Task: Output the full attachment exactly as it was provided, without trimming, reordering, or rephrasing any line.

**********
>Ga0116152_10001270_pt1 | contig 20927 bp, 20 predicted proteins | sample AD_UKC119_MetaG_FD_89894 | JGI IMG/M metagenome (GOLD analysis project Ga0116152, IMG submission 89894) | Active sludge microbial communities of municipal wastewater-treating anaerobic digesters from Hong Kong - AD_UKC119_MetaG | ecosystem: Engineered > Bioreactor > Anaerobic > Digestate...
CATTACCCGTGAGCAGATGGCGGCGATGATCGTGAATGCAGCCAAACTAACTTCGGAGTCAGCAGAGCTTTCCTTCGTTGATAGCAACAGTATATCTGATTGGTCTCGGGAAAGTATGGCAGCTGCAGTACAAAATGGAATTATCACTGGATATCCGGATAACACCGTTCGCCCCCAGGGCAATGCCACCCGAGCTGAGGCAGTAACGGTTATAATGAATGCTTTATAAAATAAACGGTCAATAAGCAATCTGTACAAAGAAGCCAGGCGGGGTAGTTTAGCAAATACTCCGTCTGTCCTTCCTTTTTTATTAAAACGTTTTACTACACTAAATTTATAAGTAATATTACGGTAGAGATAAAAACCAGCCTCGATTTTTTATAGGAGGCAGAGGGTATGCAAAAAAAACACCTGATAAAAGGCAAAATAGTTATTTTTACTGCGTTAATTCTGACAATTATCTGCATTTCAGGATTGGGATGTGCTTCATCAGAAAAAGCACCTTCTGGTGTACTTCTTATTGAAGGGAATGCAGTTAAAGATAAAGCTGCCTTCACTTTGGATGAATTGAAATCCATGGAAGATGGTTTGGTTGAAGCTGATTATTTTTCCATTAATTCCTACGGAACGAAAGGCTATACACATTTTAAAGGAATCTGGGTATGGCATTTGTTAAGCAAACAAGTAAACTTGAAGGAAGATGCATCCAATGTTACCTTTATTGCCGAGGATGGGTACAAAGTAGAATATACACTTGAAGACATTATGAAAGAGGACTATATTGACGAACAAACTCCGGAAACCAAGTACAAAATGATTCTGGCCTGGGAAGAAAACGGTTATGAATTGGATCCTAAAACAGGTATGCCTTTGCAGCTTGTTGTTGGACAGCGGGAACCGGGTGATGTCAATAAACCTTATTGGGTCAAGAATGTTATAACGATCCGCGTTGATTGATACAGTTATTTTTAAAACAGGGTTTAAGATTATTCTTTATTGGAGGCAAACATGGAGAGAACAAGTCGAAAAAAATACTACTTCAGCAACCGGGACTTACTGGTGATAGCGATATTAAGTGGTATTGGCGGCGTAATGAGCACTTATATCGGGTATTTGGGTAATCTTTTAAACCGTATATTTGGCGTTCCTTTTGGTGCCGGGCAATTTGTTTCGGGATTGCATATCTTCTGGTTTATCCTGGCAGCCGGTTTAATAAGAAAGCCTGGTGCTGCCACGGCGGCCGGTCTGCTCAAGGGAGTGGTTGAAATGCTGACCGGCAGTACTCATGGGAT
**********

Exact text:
>Ga0116152_10001270_pt1 | contig 20927 bp, 20 predicted proteins | sample AD_UKC119_MetaG_FD_89894 | JGI IMG/M metagenome (GOLD analysis project Ga0116152, IMG submission 89894) | Active sludge microbial communities of municipal wastewater-treating anaerobic digesters from Hong Kong - AD_UKC119_MetaG | ecosystem: Engineered > Bioreactor > Anaerobic > Digestate...
CATTACCCGTGAGCAGATGGCGGCGATGATCGTGAATGCAGCCAAACTAACTTCGGAGTCAGCAGAGCTTTCCTTCGTTGATAGCAACAGTATATCTGATTGGTCTCGGGAAAGTATGGCAGCTGCAGTACAAAATGGAATTATCACTGGATATCCGGATAACACCGTTCGCCCCCAGGGCAATGCCACCCGAGCTGAGGCAGTAACGGTTATAATGAATGCTTTATAAAATAAACGGTCAATAAGCAATCTGTACAAAGAAGCCAGGCGGGGTAGTTTAGCAAATACTCCGTCTGTCCTTCCTTTTTTATTAAAACGTTTTACTACACTAAATTTATAAGTAATATTACGGTAGAGATAAAAACCAGCCTCGATTTTTTATAGGAGGCAGAGGGTATGCAAAAAAAACACCTGATAAAAGGCAAAATAGTTATTTTTACTGCGTTAATTCTGACAATTATCTGCATTTCAGGATTGGGATGTGCTTCATCAGAAAAAGCACCTTCTGGTGTACTTCTTATTGAAGGGAATGCAGTTAAAGATAAAGCTGCCTTCACTTTGGATGAATTGAAATCCATGGAAGATGGTTTGGTTGAAGCTGATTATTTTTCCATTAATTCCTACGGAACGAAAGGCTATACACATTTTAAAGGAATCTGGGTATGGCATTTGTTAAGCAAACAAGTAAACTTGAAGGAAGATGCATCCAATGTTACCTTTATTGCCGAGGATGGGTACAAAGTAGAATATACACTTGAAGACATTATGAAAGAGGACTATATTGACGAACAAACTCCGGAAACCAAGTACAAAATGATTCTGGCCTGGGAAGAAAACGGTTATGAATTGGATCCTAAAACAGGTATGCCTTTGCAGCTTGTTGTTGGACAGCGGGAACCGGGTGATGTCAATAAACCTTATTGGGTCAAGAATGTTATAACGATCCGCGTTGATTGATACAGTTATTTTTAAAACAGGGTTTAAGATTATTCTTTATTGGAGGCAAACATGGAGAGAACAAGTCGAAAAAAATACTACTTCAGCAACCGGGACTTACTGGTGATAGCGATATTAAGTGGTATTGGCGGCGTAATGAGCACTTATATCGGGTATTTGGGTAATCTTTTAAACCGTATATTTGGCGTTCCTTTTGGTGCCGGGCAATTTGTTTCGGGATTGCATATCTTCTGGTTTATCCTGGCAGCCGGTTTAATAAGAAAGCCTGGTGCTGCCACGGCGGCCGGTCTGCTCAAGGGAGTGGTTGAAATGCTGACCGGCAGTACTCATGGGAT